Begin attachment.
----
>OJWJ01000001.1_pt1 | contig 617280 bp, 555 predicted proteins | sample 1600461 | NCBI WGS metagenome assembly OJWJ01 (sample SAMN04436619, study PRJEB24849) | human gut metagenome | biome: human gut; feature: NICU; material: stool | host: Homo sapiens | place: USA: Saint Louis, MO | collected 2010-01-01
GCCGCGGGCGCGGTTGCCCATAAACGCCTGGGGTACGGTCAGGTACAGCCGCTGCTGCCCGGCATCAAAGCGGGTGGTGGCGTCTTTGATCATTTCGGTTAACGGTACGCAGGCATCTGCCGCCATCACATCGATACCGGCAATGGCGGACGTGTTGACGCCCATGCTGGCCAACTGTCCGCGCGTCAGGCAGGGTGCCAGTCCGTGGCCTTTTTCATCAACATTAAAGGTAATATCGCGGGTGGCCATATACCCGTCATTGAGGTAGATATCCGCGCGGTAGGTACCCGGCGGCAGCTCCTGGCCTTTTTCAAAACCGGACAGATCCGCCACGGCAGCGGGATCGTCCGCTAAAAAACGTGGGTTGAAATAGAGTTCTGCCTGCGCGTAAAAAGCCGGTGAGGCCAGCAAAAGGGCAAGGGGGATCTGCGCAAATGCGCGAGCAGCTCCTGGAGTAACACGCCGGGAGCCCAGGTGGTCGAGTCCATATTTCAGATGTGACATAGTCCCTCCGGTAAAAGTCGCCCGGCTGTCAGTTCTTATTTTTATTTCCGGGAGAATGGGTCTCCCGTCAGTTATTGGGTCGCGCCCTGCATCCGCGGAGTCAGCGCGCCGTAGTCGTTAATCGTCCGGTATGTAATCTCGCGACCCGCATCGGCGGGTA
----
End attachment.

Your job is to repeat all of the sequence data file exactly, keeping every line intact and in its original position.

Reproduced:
>OJWJ01000001.1_pt1 | contig 617280 bp, 555 predicted proteins | sample 1600461 | NCBI WGS metagenome assembly OJWJ01 (sample SAMN04436619, study PRJEB24849) | human gut metagenome | biome: human gut; feature: NICU; material: stool | host: Homo sapiens | place: USA: Saint Louis, MO | collected 2010-01-01
GCCGCGGGCGCGGTTGCCCATAAACGCCTGGGGTACGGTCAGGTACAGCCGCTGCTGCCCGGCATCAAAGCGGGTGGTGGCGTCTTTGATCATTTCGGTTAACGGTACGCAGGCATCTGCCGCCATCACATCGATACCGGCAATGGCGGACGTGTTGACGCCCATGCTGGCCAACTGTCCGCGCGTCAGGCAGGGTGCCAGTCCGTGGCCTTTTTCATCAACATTAAAGGTAATATCGCGGGTGGCCATATACCCGTCATTGAGGTAGATATCCGCGCGGTAGGTACCCGGCGGCAGCTCCTGGCCTTTTTCAAAACCGGACAGATCCGCCACGGCAGCGGGATCGTCCGCTAAAAAACGTGGGTTGAAATAGAGTTCTGCCTGCGCGTAAAAAGCCGGTGAGGCCAGCAAAAGGGCAAGGGGGATCTGCGCAAATGCGCGAGCAGCTCCTGGAGTAACACGCCGGGAGCCCAGGTGGTCGAGTCCATATTTCAGATGTGACATAGTCCCTCCGGTAAAAGTCGCCCGGCTGTCAGTTCTTATTTTTATTTCCGGGAGAATGGGTCTCCCGTCAGTTATTGGGTCGCGCCCTGCATCCGCGGAGTCAGCGCGCCGTAGTCGTTAATCGTCCGGTATGTAATCTCGCGACCCGCATCGGCGGGTA